Saturday, May 03, 2008


Weekend Words...with Audrey McCoy

Welcome to this week's Weekend Words feature which sees me leave the politics to one side and instead take a look at the individuals helping to shape Irish popular culture. Taking my questions this week is Irish actress and one of the stars from RTE Two's Hollywood Trials, Audrey McCoy.

My thanks to Audrey for taking my questions. So then, without further ado, let's begin...

You've been on Irish screens the past few weeks in the TV show Hollywood Trials. What prompted you to try out for the show?

When I first read about it, the series seemed to be a great opportunity to get an insight into the LA industry and to gain valuable training. I hoped that if I performed well and gave it my best shot I could help boost my career at home. I understood it can be a risk doing a documentary series, but once I had a few meetings and understood what the production company was aiming for, I had no doubts about taking part. With Margie Haber, Declan Lowney and Ros Hubbard on board I was thrilled to be chosen!

The show sees yourself and nine other actors attempting to make it in Hollywood . What was the atmosphere like with everybody?

We are all professionals, but of course it is difficult living and working with a group of people for a whole month, especially with the added pressure of feeling exposed in front of the cameras and wanting to perform well. Overall it was easier than I expected and I felt we turned to each other for support and advice.

You could be having a great day, but another person could be having a tough time and we had to learn to be sensitive to that. There was always a lot of humour and lightness, also when the pressure was on.

Competition for the final places looked tough. What goes through your mind when you're put in a competitive situation like that?

I felt quite exhausted after the three-day audition process. You never knew when you would be called to perform, so the adrenalin was constantly going. It was either fight or flight. The worst fear is letting yourself down and that fear lingers constantly. I kept telling myself to take it step by step, otherwise I would get overwhelmed, but my legs were shaking at one point! I am certain all the actors involved could deliver strong performances. The tough part was being good under pressure with time constraints and with cameras distracting you. Trying to remain focused on each task as it came to you was the key to staying relatively calm. We all have a tendency to try to compare ourselves to others and how they’re doing, but that’s just spreading energy where it won’t do you any good.

I understand that you have a twin sister who is also an actress. How did your sister react to the news you were going to LA for the show?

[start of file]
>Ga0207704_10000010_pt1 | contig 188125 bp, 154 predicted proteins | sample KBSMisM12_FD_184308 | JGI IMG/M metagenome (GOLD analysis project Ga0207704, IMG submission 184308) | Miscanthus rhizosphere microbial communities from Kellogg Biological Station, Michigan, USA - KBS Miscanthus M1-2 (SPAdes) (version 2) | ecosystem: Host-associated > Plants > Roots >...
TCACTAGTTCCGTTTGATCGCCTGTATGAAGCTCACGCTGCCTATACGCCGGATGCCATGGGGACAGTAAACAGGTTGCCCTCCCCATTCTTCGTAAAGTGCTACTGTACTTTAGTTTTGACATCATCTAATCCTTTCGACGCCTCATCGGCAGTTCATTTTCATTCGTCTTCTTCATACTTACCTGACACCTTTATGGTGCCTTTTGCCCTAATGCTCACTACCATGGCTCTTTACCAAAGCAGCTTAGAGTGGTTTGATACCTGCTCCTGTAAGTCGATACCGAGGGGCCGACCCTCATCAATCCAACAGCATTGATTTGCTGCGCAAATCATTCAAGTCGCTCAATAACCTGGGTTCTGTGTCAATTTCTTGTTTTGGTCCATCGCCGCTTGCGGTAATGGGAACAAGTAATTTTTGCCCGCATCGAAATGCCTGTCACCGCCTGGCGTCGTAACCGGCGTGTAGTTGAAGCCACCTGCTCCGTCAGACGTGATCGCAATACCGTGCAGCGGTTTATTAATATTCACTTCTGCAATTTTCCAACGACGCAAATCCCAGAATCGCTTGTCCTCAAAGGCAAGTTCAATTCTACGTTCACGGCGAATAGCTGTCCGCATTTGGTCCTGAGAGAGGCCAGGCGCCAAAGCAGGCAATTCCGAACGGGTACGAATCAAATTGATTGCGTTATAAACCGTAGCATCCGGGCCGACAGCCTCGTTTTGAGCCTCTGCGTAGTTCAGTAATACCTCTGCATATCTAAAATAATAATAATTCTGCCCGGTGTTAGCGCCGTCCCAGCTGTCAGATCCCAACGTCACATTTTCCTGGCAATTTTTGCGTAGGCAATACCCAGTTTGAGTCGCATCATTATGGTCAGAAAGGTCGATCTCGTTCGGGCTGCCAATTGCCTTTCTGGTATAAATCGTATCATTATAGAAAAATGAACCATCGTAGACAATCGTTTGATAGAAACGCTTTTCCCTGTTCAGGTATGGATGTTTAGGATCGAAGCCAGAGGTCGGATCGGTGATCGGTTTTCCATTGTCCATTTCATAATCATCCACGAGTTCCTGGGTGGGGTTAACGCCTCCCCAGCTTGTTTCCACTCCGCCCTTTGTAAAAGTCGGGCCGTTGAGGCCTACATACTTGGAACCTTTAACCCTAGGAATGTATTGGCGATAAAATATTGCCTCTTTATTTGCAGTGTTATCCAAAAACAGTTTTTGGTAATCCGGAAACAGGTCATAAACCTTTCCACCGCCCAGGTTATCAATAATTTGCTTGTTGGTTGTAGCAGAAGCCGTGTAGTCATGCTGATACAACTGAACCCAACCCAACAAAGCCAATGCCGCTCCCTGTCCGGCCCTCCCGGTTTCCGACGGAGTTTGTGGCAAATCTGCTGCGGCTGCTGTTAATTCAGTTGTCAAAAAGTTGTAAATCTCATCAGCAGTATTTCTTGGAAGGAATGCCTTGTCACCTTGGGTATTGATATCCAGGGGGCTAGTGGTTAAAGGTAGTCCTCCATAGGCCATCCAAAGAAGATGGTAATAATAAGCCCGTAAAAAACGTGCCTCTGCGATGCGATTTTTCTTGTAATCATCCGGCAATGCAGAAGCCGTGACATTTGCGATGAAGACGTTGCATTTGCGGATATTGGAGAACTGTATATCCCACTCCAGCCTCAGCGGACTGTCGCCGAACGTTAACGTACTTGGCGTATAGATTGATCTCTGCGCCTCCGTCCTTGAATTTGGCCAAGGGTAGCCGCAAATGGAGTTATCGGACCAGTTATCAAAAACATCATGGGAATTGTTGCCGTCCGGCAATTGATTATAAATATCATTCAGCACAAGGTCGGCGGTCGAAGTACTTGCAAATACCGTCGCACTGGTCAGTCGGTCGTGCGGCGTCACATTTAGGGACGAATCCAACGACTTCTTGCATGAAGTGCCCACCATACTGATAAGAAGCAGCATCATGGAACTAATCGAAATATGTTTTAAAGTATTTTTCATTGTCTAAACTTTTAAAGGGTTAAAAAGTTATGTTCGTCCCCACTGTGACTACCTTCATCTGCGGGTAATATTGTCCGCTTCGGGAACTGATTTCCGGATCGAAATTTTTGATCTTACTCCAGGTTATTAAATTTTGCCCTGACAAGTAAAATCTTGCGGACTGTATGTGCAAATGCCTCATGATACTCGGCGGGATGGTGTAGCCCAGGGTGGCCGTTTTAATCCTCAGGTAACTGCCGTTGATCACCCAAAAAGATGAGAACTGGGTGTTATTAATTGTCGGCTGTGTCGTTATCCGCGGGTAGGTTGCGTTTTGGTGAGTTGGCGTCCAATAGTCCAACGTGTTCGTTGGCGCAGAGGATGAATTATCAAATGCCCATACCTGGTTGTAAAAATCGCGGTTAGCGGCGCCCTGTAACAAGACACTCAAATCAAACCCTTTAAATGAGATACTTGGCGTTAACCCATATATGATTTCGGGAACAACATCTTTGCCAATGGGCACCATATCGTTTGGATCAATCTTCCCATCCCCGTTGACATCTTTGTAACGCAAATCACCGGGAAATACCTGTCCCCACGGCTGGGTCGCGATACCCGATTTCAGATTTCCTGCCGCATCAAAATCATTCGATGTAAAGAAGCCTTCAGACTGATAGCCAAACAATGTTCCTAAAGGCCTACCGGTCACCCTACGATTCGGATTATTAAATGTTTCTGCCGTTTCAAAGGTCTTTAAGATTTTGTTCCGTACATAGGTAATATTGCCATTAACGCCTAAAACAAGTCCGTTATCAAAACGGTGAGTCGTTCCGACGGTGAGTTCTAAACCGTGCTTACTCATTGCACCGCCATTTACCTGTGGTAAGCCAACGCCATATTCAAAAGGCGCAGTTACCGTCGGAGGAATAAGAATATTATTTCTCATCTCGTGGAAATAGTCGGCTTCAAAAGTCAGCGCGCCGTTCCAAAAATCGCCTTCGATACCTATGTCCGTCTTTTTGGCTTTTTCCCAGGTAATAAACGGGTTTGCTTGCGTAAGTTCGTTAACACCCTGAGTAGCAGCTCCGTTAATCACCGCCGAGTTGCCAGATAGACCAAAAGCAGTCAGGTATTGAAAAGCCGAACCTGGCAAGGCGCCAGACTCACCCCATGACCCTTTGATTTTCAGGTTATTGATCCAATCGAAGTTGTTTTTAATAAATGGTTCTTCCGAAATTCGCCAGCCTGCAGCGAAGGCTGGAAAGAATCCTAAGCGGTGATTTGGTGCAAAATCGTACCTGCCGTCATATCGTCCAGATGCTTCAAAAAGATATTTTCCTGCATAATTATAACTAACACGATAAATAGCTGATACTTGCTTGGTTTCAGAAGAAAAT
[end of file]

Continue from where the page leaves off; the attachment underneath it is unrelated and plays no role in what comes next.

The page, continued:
Sharon was absolutely ecstatic and the first person I called. Throughout the auditions she helped me prepare in the evenings. She knew how much it meant to me to go and kept leaving messages of encouragement on my mobile, including recordings of songs I love to keep my spirits up! She’s very proud.

On the first show I noticed you said you'd probably end up being the mummy of the group. Is that how things turned out?

I think Annemarie deserves that crown! But I had my moments. The guys were the best cooks, but the worst housekeepers!

On one of the episodes the actors all got cosmetic assistance and advice and you remarked that you weren't going to be a Barbie. Was that a fear held by the girls on the show? That they would be asked to alter their appearance?

I was surprised that the other girls were also anxious about meeting the stylist. I don’t particularly enjoy that aspect of it, but I was sure I’d be the only one. We all had our fears I think. There is a certain LA look that a lot of girls seem to aim for and I personally don’t feel like I fit into that or want to. We did pick up some good fashion and makeup advice though.

Looks and presentation account for so much, especially over there. As a businesswoman I have to learn to make the most of that, but as an actress I am aiming for something more organic. I tried my best to grow while staying true to myself and I think the other girls did too.

We saw examples of size zero, too much plastic surgery etc. It’s frightening when girls cross a dangerous line. It was hard, but we all had a sense of humour about it and were willing to make certain changes. We also recognised that they push the envelope there. What else can you expect from an industry where people look for ways to stand out and compete against each other? I take it with a pinch of salt. Most of the actresses I admire don’t actually conform to that look either. There’s also a lot of pressure on the men over there to look good.